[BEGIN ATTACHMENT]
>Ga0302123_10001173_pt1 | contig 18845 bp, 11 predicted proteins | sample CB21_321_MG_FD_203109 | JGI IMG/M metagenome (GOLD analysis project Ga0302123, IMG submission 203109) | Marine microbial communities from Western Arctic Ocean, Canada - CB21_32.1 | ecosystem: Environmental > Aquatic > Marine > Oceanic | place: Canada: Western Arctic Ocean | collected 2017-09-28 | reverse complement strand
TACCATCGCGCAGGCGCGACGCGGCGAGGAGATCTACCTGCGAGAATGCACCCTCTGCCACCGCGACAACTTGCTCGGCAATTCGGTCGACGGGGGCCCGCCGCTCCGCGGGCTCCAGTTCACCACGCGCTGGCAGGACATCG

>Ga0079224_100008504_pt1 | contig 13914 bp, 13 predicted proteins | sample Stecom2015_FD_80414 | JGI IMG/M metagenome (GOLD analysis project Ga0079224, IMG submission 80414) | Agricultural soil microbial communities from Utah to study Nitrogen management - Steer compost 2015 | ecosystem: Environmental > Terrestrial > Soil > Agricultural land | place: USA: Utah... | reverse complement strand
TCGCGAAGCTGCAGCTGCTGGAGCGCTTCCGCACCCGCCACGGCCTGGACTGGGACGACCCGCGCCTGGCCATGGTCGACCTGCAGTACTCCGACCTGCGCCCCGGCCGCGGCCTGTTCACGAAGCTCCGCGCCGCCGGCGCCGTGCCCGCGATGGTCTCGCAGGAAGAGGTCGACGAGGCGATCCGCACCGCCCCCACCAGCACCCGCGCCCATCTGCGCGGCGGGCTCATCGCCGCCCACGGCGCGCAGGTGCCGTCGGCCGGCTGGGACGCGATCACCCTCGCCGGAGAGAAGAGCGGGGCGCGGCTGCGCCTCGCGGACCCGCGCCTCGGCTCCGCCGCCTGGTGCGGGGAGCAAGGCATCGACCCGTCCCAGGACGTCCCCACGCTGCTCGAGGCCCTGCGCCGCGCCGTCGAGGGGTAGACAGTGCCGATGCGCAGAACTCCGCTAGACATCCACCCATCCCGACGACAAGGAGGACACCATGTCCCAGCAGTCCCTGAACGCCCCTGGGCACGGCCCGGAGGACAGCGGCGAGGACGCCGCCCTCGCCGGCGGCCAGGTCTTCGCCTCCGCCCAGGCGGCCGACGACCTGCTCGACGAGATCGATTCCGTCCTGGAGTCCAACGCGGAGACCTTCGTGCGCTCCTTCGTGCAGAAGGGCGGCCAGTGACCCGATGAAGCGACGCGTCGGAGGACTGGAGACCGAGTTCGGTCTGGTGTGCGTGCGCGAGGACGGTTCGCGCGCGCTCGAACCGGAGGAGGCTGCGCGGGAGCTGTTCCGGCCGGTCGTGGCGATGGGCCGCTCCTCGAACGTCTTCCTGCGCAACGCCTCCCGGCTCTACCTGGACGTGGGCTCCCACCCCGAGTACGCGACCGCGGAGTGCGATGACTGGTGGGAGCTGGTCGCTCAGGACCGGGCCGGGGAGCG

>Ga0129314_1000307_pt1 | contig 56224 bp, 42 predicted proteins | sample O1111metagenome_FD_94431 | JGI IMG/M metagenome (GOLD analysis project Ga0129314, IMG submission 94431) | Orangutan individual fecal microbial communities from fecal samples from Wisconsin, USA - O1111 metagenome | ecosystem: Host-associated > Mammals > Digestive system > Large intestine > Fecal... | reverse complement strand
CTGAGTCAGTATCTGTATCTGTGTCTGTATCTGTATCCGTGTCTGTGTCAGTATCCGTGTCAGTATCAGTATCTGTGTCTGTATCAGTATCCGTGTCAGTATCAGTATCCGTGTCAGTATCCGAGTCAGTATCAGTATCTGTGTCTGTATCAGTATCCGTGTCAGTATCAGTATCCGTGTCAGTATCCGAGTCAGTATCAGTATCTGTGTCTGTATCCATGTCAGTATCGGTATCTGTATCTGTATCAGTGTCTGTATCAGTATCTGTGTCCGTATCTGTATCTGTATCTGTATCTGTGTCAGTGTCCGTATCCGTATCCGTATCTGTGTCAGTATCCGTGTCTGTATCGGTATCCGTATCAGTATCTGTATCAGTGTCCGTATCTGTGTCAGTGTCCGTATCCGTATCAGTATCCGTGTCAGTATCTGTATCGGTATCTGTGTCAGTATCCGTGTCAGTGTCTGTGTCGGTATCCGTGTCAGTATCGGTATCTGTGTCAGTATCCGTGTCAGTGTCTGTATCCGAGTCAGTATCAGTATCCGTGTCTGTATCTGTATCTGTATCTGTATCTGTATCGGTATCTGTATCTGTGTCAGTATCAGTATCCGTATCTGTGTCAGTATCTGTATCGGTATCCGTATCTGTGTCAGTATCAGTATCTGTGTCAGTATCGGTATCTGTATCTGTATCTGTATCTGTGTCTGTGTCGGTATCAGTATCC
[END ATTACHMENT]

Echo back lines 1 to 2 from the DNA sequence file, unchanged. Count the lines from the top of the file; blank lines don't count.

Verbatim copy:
>Ga0302123_10001173_pt1 | contig 18845 bp, 11 predicted proteins | sample CB21_321_MG_FD_203109 | JGI IMG/M metagenome (GOLD analysis project Ga0302123, IMG submission 203109) | Marine microbial communities from Western Arctic Ocean, Canada - CB21_32.1 | ecosystem: Environmental > Aquatic > Marine > Oceanic | place: Canada: Western Arctic Ocean | collected 2017-09-28 | reverse complement strand
TACCATCGCGCAGGCGCGACGCGGCGAGGAGATCTACCTGCGAGAATGCACCCTCTGCCACCGCGACAACTTGCTCGGCAATTCGGTCGACGGGGGCCCGCCGCTCCGCGGGCTCCAGTTCACCACGCGCTGGCAGGACATCG